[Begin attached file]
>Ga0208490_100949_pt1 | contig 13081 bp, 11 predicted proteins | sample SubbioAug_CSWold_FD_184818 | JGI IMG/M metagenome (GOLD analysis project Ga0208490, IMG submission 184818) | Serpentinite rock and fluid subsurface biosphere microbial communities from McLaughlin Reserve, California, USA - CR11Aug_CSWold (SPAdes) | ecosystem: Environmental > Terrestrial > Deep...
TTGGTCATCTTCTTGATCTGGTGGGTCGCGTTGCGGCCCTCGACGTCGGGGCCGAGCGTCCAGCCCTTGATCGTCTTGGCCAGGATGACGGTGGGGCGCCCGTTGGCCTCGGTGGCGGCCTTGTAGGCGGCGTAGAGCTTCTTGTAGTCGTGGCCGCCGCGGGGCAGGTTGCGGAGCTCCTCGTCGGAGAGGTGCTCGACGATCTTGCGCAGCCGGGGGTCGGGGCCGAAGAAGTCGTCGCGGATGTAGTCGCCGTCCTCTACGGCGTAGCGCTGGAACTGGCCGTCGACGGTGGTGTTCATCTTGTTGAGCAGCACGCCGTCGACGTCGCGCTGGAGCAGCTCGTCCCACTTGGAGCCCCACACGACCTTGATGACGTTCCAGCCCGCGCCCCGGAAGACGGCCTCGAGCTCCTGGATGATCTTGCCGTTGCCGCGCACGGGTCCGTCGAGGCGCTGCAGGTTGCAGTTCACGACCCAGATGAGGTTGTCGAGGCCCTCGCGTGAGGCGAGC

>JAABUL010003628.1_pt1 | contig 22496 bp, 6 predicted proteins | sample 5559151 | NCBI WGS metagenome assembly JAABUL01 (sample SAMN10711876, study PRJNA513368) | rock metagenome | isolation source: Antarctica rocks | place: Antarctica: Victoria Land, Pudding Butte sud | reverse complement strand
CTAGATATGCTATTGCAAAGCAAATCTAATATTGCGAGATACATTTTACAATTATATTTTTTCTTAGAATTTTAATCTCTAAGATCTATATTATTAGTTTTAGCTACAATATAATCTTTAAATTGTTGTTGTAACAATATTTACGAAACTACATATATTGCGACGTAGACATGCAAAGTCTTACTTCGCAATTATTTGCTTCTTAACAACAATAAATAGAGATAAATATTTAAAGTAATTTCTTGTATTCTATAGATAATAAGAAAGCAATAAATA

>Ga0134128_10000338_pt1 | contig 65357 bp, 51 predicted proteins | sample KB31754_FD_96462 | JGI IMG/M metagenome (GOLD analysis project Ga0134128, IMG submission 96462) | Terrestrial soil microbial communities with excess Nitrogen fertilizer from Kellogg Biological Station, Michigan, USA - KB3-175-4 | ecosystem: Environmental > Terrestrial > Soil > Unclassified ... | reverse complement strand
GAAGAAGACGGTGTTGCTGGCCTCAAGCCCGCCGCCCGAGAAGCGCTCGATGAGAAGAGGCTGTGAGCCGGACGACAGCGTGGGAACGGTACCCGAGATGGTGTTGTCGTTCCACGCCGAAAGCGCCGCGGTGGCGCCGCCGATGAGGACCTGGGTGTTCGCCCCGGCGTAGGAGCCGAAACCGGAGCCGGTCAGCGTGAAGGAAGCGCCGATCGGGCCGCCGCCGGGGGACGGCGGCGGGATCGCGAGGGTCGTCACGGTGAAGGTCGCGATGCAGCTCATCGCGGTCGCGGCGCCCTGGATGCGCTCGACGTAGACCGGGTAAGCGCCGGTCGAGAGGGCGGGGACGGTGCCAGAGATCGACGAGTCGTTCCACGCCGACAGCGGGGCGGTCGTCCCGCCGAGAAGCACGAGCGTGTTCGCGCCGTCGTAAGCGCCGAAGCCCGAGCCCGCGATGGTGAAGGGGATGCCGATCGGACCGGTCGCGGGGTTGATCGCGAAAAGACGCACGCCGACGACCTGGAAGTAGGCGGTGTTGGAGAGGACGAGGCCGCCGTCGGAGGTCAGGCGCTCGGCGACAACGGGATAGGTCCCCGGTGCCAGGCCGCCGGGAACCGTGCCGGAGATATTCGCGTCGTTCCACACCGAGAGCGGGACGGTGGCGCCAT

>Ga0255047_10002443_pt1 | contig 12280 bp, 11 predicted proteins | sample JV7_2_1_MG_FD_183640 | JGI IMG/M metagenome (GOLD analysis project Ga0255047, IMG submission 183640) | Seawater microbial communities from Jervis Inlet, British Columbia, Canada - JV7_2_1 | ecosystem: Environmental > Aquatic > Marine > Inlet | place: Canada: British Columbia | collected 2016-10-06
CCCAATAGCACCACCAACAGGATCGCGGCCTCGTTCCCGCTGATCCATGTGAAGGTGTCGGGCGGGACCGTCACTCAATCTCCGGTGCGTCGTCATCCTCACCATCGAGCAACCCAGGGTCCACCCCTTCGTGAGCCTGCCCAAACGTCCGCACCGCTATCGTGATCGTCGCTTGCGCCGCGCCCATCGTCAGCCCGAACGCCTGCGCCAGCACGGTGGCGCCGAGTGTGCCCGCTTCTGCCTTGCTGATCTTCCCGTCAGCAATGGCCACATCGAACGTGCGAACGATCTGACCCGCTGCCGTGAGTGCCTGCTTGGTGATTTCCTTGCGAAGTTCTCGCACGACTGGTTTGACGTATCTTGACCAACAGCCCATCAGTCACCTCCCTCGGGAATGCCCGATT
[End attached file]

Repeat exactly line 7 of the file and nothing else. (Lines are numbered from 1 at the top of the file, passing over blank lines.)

>Ga0255047_10002443_pt1 | contig 12280 bp, 11 predicted proteins | sample JV7_2_1_MG_FD_183640 | JGI IMG/M metagenome (GOLD analysis project Ga0255047, IMG submission 183640) | Seawater microbial communities from Jervis Inlet, British Columbia, Canada - JV7_2_1 | ecosystem: Environmental > Aquatic > Marine > Inlet | place: Canada: British Columbia | collected 2016-10-06